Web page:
Preeclampsia development and neonatal outcomes in pregnant women who were anemic in the first trimester

Preeclampsia and maternal anemia

Authors

Keywords:

Preeclampsia, Anemia, Pregnancy problems

Abstract

Background/Aim: Anemia is a disease that can be easily treated, but it is still widespread worldwide. Anemia can affect nearly 40% of women. Anemia has been extensively studied and related to a variety of pregnancy complications. The primary purpose of our study was to discover the relationship between preeclampsia and anemia in the first trimester, and the secondary goal was to analyze the outcomes of newborns born to these mothers.

Methods: This study was compiled as a retrospective cohort study. Age, gravida, parity, and thyroid stimulating hormone (TSH) levels were recorded in a patient’s first visit file. Hemoglobin counts in the first trimester were analyzed as hemogram values. Those with a hemoglobin value <11 g/dl during pregnancy were classified as anemic. The patients' file records were reviewed to determine mode of delivery, birth weight, and Appearance, Pulse, Grimace, Activity, and Respiration (APGAR) scores. To confirm a diagnosis of preeclampsia, the American Congress of Obstetricians and Gynecologists (ACOG) criteria were used.

Results: After the exclusion of 186 women due to comorbidities and multiple pregnancies, 364 women were evaluated. The number of anemic pregnant women in the first trimester was 87 (23.9%), and 277 non-anemic women were matched with the anemic group. No statistical difference between the groups in terms of demographic characteristics, such as age, gravida, body mass index (BMI), and TSH were found. No statistical difference between the groups in terms of delivery type, infant birth weight, and APGAR scores were found (P > 0.05). Preeclampsia frequency was statistically higher in pregnant women who were anemic in the first trimester (P = 0.032).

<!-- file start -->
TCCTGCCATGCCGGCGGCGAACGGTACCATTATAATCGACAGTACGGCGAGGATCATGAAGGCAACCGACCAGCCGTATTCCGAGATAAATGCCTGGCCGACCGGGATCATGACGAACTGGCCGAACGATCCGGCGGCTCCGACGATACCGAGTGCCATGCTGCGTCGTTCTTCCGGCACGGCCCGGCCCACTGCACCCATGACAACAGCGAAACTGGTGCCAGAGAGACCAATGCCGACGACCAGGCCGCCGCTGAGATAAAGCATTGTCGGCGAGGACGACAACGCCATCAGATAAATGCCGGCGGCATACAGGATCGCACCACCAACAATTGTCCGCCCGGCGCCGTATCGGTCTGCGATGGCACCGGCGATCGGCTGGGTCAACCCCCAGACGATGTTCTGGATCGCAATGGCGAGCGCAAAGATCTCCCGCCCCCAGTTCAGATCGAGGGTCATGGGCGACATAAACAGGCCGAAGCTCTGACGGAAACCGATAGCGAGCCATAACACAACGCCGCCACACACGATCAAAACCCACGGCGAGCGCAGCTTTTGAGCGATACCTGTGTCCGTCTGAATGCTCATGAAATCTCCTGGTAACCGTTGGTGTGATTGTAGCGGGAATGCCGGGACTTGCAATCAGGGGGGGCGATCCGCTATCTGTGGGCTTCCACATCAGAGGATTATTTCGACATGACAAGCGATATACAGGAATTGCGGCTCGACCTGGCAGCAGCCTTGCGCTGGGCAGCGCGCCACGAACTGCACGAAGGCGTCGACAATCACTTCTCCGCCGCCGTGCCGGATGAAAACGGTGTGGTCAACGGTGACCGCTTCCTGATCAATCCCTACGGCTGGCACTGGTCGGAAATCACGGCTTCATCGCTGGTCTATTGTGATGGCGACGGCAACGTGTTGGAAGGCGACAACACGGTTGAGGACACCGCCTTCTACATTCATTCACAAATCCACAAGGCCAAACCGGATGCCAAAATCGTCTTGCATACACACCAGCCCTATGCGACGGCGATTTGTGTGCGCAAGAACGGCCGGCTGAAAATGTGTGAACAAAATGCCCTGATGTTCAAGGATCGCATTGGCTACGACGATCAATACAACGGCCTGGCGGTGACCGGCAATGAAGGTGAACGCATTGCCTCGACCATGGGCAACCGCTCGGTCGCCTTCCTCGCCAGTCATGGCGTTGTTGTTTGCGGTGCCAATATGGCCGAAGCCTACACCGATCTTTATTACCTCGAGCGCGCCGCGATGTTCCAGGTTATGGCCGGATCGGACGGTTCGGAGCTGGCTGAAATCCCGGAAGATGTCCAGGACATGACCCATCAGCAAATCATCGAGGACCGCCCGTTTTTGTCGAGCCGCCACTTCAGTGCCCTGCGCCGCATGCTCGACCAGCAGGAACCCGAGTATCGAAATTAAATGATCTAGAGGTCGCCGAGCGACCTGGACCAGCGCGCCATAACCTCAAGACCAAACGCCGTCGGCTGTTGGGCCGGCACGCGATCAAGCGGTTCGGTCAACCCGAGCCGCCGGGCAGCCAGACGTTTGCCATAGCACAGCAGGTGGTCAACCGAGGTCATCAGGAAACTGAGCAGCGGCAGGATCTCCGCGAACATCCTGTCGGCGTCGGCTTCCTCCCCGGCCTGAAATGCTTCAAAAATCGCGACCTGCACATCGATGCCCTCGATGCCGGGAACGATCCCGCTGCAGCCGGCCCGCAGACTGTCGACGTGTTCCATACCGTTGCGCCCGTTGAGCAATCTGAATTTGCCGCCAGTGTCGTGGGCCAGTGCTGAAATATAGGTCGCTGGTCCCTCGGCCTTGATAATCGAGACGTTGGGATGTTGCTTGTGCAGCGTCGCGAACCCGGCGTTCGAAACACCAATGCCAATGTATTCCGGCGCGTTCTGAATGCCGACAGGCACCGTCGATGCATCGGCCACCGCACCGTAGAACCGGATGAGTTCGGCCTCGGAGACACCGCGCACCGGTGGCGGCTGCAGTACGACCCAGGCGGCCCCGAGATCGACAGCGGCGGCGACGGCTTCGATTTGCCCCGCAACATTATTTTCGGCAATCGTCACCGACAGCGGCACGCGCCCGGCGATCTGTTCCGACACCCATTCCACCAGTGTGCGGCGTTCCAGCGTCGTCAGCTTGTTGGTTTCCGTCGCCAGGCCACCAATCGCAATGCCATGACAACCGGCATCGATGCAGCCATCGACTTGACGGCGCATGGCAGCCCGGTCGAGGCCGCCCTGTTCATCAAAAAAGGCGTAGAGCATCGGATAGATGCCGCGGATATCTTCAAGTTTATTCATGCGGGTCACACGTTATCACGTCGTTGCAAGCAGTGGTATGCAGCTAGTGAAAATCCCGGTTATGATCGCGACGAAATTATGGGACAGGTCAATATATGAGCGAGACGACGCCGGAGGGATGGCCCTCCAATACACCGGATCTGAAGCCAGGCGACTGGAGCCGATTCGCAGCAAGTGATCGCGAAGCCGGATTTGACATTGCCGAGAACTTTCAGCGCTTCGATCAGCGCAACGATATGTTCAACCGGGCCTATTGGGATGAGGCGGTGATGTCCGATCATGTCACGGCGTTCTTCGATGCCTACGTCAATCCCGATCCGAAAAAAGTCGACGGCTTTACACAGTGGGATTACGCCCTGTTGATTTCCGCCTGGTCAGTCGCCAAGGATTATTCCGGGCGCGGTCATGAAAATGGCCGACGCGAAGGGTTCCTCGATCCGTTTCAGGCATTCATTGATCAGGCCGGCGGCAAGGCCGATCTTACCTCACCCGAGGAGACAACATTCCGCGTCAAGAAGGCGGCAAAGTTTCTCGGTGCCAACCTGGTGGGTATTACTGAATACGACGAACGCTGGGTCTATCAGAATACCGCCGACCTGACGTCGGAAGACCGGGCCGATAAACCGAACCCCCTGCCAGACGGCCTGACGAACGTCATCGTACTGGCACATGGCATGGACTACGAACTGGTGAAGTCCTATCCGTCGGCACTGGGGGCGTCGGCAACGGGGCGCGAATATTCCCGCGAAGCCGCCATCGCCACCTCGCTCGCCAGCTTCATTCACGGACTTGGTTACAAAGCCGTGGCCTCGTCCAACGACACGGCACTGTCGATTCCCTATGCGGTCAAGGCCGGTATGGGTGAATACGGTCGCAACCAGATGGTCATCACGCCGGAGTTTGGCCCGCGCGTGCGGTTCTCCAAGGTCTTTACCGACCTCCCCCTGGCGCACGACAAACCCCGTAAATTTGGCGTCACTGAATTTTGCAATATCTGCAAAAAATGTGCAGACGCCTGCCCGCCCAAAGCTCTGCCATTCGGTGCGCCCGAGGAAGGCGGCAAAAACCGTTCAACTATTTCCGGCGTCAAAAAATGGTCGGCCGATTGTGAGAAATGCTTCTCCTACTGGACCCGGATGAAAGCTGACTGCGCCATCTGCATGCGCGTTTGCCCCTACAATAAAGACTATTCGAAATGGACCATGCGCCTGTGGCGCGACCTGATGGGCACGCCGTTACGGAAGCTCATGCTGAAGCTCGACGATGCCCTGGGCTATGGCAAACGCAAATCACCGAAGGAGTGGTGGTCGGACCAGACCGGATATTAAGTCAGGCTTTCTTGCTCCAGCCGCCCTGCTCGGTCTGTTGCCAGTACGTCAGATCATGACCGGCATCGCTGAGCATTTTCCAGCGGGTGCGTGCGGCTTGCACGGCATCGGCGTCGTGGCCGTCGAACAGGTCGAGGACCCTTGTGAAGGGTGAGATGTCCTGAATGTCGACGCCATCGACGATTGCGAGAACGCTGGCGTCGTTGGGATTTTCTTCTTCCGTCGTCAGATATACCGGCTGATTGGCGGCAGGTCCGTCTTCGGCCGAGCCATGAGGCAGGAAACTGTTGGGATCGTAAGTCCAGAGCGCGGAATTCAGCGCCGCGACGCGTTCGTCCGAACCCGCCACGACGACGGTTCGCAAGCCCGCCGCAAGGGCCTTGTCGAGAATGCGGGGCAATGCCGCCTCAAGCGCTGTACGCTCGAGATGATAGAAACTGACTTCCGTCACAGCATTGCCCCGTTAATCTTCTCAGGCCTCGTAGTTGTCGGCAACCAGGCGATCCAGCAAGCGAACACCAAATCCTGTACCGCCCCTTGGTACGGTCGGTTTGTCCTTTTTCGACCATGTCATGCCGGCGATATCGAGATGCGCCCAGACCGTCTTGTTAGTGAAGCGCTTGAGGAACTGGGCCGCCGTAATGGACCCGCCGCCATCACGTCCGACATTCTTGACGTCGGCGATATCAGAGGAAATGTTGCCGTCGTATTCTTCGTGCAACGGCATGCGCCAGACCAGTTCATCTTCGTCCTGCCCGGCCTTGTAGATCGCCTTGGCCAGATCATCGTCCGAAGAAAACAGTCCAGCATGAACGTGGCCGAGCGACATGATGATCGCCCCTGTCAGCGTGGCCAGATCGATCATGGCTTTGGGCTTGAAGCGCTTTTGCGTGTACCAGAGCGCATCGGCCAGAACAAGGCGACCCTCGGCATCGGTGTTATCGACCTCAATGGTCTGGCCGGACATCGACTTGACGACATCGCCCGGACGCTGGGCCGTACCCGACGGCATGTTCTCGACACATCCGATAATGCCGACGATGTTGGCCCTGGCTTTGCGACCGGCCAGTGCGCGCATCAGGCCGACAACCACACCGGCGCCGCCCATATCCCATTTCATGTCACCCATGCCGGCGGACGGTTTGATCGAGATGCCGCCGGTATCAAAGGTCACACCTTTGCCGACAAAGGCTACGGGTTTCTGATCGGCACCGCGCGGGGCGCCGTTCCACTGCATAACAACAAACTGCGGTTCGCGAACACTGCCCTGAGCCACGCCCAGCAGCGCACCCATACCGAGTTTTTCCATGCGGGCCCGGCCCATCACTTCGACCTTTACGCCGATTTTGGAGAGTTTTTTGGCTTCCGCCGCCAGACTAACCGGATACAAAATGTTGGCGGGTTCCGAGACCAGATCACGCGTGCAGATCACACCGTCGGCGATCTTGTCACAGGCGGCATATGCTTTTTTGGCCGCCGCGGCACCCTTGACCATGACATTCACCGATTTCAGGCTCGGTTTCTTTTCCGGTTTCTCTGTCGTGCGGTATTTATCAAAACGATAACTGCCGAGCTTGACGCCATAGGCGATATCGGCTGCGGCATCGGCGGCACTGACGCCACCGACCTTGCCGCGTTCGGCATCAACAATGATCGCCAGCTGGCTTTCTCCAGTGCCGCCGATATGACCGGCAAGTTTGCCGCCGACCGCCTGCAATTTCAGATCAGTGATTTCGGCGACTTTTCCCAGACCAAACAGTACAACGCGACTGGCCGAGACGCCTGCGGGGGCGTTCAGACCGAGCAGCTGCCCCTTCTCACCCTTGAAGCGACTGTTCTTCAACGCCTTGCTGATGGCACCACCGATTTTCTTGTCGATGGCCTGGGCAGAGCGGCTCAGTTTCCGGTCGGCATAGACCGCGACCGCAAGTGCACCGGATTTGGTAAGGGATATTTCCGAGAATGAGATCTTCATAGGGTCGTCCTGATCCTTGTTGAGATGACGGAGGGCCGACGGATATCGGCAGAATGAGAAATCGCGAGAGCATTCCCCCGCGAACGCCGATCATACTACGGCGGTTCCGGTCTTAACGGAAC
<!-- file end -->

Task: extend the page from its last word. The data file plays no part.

Conclusion: Preeclampsia was found to be more common in pregnant women who were anemic in the first trimester. Although it would seem that neonatal outcomes are unaffected, we believe that the unaffected outcomes are due to iron replacement. To avoid pregnancy complications, it is crucial for women not to be anemic prior to becoming pregnant.

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Author Biographies

Seçil İrem Arık Alpçetin, Department of Obstetrics and Gynecology, Gazi University Faculty of Medicine, Yenimahalle, Ankara, Turkey

Department of Obstetrics and Gynecology

Erhan Demirdağ, Department of Obstetrics and Gynecology, Gazi University Faculty of Medicine, Yenimahalle, Ankara, Turkey

Department of Obstetrics and Gynecology

Mehmet Erdem, Department of Obstetrics and Gynecology, Gazi University Faculty of Medicine, Yenimahalle, Ankara, Turkey

Department of Obstetrics and Gynecology,

Ahmet Erdem, Department of Obstetrics and Gynecology, Gazi University Faculty of Medicine, Yenimahalle, Ankara, Turkey

Department of Obstetrics and Gynecology,

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Published

2022-12-29

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Research Article

How to Cite

1.
Cevher Akdulum MF, Arık Alpçetin S İrem, Demirdağ E, Erdem M, Erdem A. Preeclampsia development and neonatal outcomes in pregnant women who were anemic in the first trimester : Preeclampsia and maternal anemia. J Surg Med [Internet]. 2022 Dec. 29 [cited 2023 Feb. 6];6(12):1004-6. Available from: https://jsurgmed.com/article/view/7614